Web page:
4086.0 Addressing the Problem - It Starts in Our Own Backyards

Tuesday, November 9, 2010: 10:30 AM - 12:00 PM
This session looks at how to apply a data-driven approach to developing a community intervention to improve health. It discusses the development of an evidence-based community intervention to improve health.
Session Objectives: At the end of this session, participants will be better able to • Assess how individual perceptions of social cohesion and informal social control are associated with healthcare barriers in an urban environment. • Explain the role of “adult allies” in authentic youth engagement planning efforts and the positive outcomes that can result adults, young people and the community as a whole. • Evaluate the association between the presence of community assets and hypertension prevalence in a low income area.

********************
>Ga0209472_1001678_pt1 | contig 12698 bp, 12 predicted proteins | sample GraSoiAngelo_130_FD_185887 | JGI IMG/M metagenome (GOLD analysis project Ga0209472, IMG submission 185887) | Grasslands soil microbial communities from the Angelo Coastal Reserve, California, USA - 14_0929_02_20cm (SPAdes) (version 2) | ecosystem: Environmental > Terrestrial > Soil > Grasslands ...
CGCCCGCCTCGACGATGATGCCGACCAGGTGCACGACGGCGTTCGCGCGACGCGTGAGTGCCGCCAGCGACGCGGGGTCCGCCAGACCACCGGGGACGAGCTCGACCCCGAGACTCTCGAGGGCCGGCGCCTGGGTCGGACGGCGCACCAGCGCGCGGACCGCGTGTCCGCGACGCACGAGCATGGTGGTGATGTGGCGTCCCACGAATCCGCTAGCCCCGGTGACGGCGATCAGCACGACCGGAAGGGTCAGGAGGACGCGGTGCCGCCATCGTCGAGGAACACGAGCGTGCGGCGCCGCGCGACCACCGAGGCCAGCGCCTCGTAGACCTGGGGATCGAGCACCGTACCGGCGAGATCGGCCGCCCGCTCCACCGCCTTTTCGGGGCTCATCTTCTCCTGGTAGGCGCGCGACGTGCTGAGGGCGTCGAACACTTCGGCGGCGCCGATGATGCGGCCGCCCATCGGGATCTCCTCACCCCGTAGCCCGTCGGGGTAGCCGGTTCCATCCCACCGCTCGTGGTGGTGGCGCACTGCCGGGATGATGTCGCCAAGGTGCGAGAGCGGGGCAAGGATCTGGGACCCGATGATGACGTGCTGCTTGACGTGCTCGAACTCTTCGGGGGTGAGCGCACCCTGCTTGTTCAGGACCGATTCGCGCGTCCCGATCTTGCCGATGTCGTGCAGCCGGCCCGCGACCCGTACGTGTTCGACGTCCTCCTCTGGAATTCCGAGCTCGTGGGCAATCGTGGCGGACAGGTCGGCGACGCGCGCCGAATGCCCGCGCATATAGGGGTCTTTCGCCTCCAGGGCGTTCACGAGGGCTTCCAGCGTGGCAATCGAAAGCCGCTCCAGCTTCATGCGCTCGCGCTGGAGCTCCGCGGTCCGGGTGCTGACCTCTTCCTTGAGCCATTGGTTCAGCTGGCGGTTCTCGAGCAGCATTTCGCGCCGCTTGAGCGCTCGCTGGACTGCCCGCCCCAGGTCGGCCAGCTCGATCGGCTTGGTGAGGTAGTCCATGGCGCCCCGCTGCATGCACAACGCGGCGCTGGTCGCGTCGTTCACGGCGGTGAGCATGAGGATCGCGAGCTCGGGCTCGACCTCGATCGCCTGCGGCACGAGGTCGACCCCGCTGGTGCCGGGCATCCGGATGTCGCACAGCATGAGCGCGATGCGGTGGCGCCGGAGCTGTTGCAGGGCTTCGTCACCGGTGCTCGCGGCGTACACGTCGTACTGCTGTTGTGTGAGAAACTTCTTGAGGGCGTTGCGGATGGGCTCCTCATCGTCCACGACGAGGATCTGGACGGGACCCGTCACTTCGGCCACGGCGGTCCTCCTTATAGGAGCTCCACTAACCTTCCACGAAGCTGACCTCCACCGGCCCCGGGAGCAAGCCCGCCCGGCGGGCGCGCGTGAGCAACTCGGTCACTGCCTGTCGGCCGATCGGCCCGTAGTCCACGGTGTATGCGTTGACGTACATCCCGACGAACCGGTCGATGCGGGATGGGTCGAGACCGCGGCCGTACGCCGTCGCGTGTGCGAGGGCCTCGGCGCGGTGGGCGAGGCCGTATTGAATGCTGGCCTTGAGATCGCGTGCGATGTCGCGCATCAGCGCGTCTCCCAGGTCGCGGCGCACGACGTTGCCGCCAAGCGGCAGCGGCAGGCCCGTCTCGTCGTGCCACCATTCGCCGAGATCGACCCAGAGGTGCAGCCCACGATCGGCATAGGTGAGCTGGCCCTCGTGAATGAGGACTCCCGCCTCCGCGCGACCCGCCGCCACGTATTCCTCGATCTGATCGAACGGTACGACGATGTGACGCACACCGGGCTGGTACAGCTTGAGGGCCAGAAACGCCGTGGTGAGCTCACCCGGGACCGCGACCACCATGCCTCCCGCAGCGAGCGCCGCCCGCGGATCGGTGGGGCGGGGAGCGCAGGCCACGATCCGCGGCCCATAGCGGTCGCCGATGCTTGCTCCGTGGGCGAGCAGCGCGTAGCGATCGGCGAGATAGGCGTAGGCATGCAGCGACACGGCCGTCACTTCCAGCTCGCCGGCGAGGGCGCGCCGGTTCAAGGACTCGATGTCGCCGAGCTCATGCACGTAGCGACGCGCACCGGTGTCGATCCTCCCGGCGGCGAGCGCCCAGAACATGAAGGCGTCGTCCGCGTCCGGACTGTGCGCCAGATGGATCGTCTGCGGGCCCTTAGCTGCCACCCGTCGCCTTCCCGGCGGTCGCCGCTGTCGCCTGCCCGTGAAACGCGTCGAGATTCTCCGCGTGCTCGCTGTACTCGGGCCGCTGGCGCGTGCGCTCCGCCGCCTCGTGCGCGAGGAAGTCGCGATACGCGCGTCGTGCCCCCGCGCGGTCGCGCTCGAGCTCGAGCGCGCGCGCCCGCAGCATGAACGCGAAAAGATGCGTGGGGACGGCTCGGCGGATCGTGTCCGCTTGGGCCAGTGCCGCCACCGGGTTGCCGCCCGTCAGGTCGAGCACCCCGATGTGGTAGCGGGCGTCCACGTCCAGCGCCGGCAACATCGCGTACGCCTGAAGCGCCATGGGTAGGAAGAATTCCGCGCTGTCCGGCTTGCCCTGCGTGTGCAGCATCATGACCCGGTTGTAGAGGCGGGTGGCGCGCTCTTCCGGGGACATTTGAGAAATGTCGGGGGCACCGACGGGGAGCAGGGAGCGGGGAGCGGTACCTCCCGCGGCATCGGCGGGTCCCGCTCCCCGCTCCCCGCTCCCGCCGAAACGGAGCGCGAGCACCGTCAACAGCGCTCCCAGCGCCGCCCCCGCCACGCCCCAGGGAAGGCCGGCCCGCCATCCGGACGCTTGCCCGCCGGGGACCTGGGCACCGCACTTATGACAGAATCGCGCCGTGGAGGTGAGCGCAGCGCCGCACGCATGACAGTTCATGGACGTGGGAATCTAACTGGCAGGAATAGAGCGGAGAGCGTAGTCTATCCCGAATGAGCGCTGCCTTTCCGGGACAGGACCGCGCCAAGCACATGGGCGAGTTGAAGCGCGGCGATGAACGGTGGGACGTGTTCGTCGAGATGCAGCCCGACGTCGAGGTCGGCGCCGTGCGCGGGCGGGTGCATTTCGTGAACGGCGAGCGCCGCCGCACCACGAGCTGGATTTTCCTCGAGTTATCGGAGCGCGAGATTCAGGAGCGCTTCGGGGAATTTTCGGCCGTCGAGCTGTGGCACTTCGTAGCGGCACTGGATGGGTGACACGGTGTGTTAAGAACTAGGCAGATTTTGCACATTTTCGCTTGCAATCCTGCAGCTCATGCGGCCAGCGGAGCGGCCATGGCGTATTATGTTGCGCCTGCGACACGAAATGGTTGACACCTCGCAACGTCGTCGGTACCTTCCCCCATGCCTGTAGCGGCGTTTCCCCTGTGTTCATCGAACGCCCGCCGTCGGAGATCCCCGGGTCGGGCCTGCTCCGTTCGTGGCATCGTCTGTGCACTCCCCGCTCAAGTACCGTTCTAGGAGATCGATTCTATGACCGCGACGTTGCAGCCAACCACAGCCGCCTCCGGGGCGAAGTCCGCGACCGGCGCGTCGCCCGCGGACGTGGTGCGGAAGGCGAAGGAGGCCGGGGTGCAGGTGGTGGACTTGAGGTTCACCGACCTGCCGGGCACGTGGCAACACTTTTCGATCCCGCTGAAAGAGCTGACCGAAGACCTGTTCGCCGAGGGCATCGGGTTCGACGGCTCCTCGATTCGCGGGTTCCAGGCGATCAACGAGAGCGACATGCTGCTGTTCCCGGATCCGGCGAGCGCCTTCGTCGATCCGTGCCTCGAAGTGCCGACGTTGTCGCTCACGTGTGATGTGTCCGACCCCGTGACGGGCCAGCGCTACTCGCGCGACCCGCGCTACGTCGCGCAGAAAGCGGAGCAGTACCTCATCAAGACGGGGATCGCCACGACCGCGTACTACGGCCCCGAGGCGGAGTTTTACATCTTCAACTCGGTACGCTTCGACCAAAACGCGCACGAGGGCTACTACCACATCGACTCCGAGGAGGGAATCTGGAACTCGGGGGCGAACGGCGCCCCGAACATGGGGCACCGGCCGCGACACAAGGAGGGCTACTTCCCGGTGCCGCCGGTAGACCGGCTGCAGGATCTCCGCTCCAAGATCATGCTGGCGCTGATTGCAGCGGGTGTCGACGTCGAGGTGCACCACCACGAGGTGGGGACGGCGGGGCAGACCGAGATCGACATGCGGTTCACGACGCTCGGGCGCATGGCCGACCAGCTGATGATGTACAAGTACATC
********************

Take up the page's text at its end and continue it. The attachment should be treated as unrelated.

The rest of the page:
Walter Tsou, MD, MPH

Exploring the relationships among dimensions of collective efficacy, barriers to healthcare, and having a regular doctor in low-income urban neighborhoods
Alexis Jurow Stevenson, MPH, Elisa S. Weiss, PhD, Bruce Rapkin, PhD, Eilleen E. Sabino, MPH, Tamara Michel, MPH, Jennifer Erb-Downward, MPH and Sarah Combs, MPH
Neighborhood Assets and Hypertension in Disadvantaged Communities
Lydia A. Isaac, MSc, PhD and Thomas A. LaVeist, PhD

See individual abstracts for presenting author's disclosure statement and author's information.

Organized by: Community Health Planning and Policy Development
Endorsed by: Social Work

CE Credits: Medical (CME), Health Education (CHES), Nursing (CNE), Public Health (CPH)